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Freddie Mac August 2014 U.S. Economic and Housing Market Outlook

Housing: The Path Forward

MCLEAN, VA--(Marketwired - Aug 13, 2014) - Freddie Mac (OTCQB: FMCC) released today its U.S. Economic and Housing Market Outlook for August showing the country getting back to a more normalized economy, and therefore expecting to see housing driven once again by fundamentals. The complete August 2014 U.S. Economic and Housing Market Outlook and forecast table are available here.

Outlook Highlights

  • After several years of weakness we are starting to see the labor market pick up steam having added 230,000 net new jobs on average for the first seven months of this year.
  • The Census Bureau reported that over the past four quarters, net household formations totaled only 458,000, compared with long-term projections by the Joint Center for Housing Studies of 1.2 to 1.3 million per year.
  • The number of persons per household has increased by 2.6 percent since 2005, going from 2.69 to 2.76 persons per household. If the persons per household had held steady over that period there would be an additional 3 million households today.
  • The monthly mortgage payment-to-rent ratio for the U.S. is near the lowest it has been in more than 35 years. Thus, even with some increase in house prices and interest rates, the ratio will remain relatively low.
  • Latest forecast has economic growth averaging 3.3 percent in 2015 and the unemployment rate continuing to gradually decline. In this scenario, household formations should pick up and housing starts are projected to increase 28 percent over 2014's pace to 1.3 million starts in 2015.

Quote
Attributed to Frank Nothaft, Freddie Mac vice president and chief economist.

"We are getting closer to a more normalized economy, and now we are expecting to see housing driven by fundamentals, and in fact, we've already seen this in some markets. The economic growth and labor market gains we saw in the second quarter of this year are projected to continue, strengthening household formations and the housing sector. A recovering housing sector will sustain the rally in homebuilding despite likely increases in long-term interest rates. Increased construction activity will further accelerate the improvement in labor markets and fuel even more household formations and more housing demand. The result is an economy that gradually recovers back towards its potential."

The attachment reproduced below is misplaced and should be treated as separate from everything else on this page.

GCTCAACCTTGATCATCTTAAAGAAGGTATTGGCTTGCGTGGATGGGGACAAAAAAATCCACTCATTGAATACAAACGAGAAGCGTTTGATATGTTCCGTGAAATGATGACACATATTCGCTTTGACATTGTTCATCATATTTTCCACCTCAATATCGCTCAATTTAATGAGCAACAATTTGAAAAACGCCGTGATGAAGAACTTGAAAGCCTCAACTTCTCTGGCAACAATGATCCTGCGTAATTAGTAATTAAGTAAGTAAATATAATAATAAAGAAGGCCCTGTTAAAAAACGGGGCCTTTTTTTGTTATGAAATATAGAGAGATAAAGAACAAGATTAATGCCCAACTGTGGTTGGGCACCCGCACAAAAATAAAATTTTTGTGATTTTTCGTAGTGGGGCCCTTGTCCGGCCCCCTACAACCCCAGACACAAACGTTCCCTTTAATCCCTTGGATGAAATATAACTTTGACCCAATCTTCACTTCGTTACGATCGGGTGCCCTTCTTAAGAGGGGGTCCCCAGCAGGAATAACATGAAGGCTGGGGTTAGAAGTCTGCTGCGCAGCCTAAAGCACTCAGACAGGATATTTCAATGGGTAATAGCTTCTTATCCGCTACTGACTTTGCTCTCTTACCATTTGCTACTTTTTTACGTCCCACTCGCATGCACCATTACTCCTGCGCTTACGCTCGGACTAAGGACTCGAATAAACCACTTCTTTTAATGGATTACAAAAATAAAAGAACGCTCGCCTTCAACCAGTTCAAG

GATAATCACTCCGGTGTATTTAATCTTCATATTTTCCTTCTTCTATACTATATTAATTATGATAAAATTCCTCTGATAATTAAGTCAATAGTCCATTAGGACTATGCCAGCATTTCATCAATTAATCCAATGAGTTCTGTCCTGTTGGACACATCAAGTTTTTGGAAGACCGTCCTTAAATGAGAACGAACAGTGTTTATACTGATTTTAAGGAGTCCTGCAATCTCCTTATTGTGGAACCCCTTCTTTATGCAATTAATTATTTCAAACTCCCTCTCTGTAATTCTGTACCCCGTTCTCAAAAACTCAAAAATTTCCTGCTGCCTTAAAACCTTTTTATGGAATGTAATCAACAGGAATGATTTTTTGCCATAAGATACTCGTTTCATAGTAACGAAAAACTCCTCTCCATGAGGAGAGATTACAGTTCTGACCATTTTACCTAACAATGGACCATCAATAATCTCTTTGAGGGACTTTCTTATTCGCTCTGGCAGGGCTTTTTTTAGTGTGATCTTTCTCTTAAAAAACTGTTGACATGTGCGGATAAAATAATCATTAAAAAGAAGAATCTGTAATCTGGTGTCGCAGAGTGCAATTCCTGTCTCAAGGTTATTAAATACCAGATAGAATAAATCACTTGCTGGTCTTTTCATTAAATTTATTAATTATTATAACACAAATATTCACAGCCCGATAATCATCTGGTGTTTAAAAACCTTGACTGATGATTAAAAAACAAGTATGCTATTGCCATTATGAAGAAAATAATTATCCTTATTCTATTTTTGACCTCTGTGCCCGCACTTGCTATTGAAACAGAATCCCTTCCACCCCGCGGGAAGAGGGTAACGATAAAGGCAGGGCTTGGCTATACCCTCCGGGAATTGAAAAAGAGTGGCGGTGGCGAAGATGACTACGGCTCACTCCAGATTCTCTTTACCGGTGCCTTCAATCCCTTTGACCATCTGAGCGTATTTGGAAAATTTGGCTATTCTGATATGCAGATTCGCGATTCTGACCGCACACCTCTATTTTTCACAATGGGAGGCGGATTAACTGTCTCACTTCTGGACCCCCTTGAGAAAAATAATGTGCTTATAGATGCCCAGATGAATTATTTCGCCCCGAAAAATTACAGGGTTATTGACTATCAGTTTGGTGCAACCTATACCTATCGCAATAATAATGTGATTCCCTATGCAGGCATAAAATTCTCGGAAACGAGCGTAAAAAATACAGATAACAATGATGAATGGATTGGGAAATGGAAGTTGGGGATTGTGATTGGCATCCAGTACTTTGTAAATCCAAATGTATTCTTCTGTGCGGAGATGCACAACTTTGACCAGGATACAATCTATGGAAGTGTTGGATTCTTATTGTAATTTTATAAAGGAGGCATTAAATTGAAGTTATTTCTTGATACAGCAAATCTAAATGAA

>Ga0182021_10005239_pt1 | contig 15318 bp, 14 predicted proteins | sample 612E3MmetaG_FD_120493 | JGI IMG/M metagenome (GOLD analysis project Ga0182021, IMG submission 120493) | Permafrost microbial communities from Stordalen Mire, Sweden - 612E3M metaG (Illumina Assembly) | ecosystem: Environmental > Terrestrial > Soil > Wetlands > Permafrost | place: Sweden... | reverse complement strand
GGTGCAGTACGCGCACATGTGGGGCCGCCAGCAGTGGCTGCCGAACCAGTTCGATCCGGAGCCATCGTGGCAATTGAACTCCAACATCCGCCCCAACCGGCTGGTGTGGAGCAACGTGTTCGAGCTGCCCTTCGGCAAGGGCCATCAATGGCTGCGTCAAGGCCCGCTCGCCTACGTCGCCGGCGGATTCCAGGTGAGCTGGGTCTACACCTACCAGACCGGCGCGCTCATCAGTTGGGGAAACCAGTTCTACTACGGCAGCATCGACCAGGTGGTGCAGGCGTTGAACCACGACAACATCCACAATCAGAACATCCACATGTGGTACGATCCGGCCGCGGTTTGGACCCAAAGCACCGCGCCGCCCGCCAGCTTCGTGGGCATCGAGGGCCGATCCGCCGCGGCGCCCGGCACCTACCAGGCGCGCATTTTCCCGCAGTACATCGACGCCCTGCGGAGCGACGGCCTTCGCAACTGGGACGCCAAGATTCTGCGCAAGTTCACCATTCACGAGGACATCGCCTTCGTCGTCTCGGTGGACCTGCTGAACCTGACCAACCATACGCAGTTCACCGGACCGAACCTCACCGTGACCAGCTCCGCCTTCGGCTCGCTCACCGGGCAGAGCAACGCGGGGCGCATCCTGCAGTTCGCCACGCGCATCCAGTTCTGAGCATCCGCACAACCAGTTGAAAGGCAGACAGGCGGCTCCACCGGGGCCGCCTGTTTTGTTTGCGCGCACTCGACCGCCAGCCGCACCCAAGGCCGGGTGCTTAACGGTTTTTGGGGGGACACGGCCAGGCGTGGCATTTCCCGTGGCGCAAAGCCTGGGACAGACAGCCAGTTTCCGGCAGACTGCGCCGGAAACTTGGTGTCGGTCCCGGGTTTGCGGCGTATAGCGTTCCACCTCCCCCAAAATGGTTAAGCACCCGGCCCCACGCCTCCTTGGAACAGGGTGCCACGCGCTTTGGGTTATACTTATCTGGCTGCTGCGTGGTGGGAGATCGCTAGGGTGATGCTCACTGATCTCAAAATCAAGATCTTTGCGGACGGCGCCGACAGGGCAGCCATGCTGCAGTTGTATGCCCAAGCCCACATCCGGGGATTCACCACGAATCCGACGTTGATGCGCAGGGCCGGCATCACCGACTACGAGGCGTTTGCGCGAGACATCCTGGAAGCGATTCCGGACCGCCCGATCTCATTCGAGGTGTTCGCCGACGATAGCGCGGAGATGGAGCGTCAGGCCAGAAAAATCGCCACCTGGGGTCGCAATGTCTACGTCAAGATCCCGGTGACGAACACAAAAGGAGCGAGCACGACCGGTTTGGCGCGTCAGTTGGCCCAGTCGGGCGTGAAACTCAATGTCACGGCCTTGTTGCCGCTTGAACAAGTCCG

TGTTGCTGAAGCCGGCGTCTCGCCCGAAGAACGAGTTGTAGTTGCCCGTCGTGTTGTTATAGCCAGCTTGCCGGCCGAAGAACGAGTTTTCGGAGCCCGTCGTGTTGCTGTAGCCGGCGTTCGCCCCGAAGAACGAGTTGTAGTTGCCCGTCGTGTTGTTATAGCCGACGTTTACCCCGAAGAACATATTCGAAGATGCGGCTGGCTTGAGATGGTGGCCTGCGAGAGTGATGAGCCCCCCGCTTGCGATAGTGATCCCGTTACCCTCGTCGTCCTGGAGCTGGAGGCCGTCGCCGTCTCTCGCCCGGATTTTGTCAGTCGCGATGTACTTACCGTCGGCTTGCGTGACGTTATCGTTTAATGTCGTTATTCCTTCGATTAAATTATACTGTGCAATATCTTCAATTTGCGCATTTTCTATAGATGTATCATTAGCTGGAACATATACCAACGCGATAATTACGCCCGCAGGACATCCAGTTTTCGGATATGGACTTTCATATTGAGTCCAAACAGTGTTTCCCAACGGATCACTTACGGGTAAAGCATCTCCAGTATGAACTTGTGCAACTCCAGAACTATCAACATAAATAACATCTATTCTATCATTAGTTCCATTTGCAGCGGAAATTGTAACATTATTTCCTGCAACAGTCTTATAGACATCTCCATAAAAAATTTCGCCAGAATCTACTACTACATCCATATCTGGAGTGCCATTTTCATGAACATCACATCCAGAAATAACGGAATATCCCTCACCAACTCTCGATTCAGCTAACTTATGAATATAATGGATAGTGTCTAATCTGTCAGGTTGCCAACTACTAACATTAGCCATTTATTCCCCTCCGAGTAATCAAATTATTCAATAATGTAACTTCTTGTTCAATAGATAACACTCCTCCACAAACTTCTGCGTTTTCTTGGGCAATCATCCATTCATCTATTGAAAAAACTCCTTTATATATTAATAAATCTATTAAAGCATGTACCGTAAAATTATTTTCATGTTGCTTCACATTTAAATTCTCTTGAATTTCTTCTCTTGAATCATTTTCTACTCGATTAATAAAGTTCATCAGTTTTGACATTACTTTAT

Freddie Mac was established by Congress in 1970 to provide liquidity, stability and affordability to the nation's residential mortgage markets. Freddie Mac supports communities across the nation by providing mortgage capital to lenders. Today Freddie Mac is making home possible for one in four home borrowers and is one of the largest sources of financing for multifamily housing. Additional information is available at FreddieMac.com, Twitter @FreddieMac and Freddie Mac's blog FreddieMac.com/blog.








 

The financial and other information contained in the documents that may be accessed on this page speaks only as of the date of those documents. The information could be out of date and no longer accurate. Freddie Mac does not undertake an obligation, and disclaims any duty, to update any of the information in those documents. Freddie Mac's future performance, including financial performance, is subject to various risks and uncertainties that could cause actual results to differ materially from expectations. The factors that could affect the company's future results are discussed more fully in our reports filed with the SEC.


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